Background: We evaluated the results of the arterial switch operation (ASO) being performed at our institution for more than 30 years and identified risk factors for mortality and reoperation.
Methods: Clinical outcome of 332 consecutive patients with transposition of the great arteries undergoing ASO was retrospectively analyzed, using surgical reports, medical charts, and latest follow-up echocardiography. Statistical analysis was performed using the Kaplan-Meier method and univariable and multivariable binary logistic and Cox regression analyses.
Results: In-hospital mortality was 11.4%. At 15 years, estimated overall survival was 85.2%, and estimated freedom from reoperation was 74.0%. Cross-clamp time (p=0.001) and absence of the Lecompte maneuver (p=0.001) were identified as independent risk factors for in-hospital mortality, whereas coronary problems during surgery (p=0.009) and postoperative pacemaker implantation (p<0.001) were independent risk factors for late mortality. Independent risk factors for reoperation were higher age at the time of the ASO (p=0.002), presence of arch abnormalities (p<0.001), coronary problems during surgery (p=0.005), and duration of ventilation (p<0.001). At latest echocardiography, moderate or severe neoaortic regurgitation was present in 3.4% of the patients.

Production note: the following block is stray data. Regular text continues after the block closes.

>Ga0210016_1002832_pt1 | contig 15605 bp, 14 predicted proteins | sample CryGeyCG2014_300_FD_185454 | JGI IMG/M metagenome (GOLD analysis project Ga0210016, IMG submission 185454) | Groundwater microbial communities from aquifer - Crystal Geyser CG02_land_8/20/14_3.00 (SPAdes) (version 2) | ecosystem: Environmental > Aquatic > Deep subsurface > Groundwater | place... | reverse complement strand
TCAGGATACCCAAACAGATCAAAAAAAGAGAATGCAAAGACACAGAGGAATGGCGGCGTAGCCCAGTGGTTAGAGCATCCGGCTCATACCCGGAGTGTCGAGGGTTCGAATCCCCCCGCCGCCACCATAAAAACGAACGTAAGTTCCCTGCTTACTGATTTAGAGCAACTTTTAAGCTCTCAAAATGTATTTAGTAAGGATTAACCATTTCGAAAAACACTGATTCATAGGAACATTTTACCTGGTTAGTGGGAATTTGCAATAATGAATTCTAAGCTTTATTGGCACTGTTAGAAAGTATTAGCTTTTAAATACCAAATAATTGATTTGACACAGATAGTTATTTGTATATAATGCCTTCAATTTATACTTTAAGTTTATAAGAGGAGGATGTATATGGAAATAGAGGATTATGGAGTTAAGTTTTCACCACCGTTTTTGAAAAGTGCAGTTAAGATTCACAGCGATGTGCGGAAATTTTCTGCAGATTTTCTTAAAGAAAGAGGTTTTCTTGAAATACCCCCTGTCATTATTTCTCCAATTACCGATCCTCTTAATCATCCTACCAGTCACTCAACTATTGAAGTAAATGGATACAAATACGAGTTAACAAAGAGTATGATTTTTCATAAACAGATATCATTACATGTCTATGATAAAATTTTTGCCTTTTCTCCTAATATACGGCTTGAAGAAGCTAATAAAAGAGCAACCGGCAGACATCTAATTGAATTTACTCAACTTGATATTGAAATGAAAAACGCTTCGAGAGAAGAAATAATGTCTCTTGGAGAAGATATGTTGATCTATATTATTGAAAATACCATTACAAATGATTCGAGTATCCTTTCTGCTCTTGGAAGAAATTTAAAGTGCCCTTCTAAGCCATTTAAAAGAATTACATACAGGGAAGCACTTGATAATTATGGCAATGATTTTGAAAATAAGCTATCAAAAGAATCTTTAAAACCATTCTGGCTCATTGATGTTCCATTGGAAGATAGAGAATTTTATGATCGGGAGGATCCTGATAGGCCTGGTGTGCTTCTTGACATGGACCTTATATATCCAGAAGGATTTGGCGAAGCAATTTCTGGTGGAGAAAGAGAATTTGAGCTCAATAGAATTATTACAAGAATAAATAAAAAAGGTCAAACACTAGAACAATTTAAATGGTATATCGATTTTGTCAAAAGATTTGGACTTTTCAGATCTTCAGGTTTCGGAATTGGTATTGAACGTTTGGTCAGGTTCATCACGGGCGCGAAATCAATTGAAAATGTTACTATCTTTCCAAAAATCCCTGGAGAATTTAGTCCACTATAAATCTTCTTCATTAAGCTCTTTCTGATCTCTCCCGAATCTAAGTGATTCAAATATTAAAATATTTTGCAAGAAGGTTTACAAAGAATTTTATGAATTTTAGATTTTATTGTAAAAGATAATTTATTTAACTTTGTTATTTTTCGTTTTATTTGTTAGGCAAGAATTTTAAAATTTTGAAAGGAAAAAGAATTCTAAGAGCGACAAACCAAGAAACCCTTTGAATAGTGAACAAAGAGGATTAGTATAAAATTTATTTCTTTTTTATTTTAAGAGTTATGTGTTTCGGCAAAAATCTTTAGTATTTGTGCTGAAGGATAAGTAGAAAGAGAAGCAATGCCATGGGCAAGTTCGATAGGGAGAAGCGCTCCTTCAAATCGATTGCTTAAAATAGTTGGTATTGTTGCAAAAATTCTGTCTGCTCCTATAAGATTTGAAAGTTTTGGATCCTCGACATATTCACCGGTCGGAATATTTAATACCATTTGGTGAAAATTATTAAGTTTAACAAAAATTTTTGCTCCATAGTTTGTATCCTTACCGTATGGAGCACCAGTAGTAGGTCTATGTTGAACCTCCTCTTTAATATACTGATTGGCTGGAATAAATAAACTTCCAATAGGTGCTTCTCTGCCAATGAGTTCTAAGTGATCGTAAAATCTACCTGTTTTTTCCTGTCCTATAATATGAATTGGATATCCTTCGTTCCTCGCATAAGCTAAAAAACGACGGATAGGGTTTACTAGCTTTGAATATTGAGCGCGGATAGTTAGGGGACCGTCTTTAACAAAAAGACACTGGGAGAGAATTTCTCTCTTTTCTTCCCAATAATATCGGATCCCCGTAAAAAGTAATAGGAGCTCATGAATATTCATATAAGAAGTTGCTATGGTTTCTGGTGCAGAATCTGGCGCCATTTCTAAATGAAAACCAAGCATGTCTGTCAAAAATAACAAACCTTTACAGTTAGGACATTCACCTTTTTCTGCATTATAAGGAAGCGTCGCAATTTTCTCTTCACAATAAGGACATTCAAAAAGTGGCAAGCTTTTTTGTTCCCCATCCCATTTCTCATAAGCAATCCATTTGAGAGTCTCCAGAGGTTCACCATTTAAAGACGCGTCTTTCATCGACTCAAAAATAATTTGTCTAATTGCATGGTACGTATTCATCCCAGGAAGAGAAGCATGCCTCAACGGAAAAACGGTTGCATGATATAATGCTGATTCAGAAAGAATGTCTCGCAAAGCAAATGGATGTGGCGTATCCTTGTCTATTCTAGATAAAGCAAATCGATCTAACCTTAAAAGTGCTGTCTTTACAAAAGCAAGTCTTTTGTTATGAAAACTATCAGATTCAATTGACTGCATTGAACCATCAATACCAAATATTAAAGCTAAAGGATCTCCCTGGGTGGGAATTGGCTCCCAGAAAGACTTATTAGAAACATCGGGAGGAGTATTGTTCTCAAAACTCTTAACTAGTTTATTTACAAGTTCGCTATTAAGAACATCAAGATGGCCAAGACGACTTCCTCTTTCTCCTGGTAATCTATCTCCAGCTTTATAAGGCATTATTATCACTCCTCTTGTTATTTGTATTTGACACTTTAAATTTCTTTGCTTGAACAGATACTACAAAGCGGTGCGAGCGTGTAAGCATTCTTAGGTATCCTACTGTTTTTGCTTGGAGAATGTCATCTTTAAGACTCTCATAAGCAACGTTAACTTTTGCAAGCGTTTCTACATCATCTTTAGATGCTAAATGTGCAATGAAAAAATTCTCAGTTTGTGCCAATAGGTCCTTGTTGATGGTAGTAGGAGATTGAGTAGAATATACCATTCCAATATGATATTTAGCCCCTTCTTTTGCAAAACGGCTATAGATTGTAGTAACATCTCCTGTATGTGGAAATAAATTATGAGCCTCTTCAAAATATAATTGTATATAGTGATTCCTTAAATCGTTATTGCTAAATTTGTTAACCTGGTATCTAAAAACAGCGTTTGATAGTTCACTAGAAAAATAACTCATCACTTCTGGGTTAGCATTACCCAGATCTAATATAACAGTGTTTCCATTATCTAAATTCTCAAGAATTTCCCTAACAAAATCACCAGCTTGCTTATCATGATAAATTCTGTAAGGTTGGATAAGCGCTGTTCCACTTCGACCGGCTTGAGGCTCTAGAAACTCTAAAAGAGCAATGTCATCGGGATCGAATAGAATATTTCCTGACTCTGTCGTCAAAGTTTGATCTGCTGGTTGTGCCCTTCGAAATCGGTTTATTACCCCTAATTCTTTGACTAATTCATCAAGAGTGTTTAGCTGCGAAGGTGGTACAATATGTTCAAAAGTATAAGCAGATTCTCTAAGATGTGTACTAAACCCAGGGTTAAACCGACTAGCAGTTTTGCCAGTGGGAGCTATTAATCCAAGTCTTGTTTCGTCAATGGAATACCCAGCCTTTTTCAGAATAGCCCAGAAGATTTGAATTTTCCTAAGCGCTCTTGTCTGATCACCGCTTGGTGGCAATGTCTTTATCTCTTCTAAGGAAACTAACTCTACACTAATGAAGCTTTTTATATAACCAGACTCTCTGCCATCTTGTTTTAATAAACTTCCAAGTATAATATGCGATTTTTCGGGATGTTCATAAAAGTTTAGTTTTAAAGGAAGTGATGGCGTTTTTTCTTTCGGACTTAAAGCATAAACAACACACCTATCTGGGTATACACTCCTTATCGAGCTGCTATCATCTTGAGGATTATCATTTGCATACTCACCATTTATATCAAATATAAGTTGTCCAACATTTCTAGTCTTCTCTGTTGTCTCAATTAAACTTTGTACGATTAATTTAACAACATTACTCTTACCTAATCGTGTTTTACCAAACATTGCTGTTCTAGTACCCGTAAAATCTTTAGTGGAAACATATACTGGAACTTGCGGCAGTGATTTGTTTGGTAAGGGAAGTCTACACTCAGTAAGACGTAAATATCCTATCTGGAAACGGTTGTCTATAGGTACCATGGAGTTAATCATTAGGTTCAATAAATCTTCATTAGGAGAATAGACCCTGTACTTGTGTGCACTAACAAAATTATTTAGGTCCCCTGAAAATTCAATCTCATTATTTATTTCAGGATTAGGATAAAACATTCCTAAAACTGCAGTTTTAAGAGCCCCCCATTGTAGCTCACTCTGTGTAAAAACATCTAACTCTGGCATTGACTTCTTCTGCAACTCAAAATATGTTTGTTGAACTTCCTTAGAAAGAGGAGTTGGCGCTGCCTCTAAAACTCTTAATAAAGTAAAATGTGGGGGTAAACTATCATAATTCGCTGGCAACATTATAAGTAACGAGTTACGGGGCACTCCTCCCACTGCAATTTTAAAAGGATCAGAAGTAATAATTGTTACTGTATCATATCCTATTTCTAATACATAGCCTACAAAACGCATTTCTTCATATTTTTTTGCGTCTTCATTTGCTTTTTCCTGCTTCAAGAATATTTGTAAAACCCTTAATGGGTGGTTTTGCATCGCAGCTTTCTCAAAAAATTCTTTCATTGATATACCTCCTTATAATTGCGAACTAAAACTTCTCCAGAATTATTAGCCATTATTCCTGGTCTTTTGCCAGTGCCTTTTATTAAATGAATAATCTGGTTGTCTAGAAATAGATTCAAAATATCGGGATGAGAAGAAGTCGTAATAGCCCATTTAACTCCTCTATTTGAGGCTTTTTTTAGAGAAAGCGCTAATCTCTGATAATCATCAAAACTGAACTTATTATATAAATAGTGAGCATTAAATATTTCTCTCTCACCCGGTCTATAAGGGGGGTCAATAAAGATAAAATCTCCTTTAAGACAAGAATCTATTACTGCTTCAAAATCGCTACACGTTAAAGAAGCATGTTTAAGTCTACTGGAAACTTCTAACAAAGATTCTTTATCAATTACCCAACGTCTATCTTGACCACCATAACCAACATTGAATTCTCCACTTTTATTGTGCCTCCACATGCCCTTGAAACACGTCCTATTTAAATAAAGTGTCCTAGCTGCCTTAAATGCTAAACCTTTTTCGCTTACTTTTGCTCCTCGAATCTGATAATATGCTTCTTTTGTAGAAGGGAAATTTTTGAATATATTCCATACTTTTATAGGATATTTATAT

Conclusions: Overall, 30 years of experience with the ASO shows good survival and event-free survival rates. Coronary transfer problems during surgery were found to be an important risk factor for late mortality and reoperation. However, coronary anatomy other than 1LCx-2R and an intramural course of the left coronary artery or left anterior descending artery were not risk factors for mortality or reoperation. Neoaortic regurgitation does not seem to form a major problem.
Copyright © 2011 The Society of Thoracic Surgeons. Published by Elsevier Inc. All rights reserved.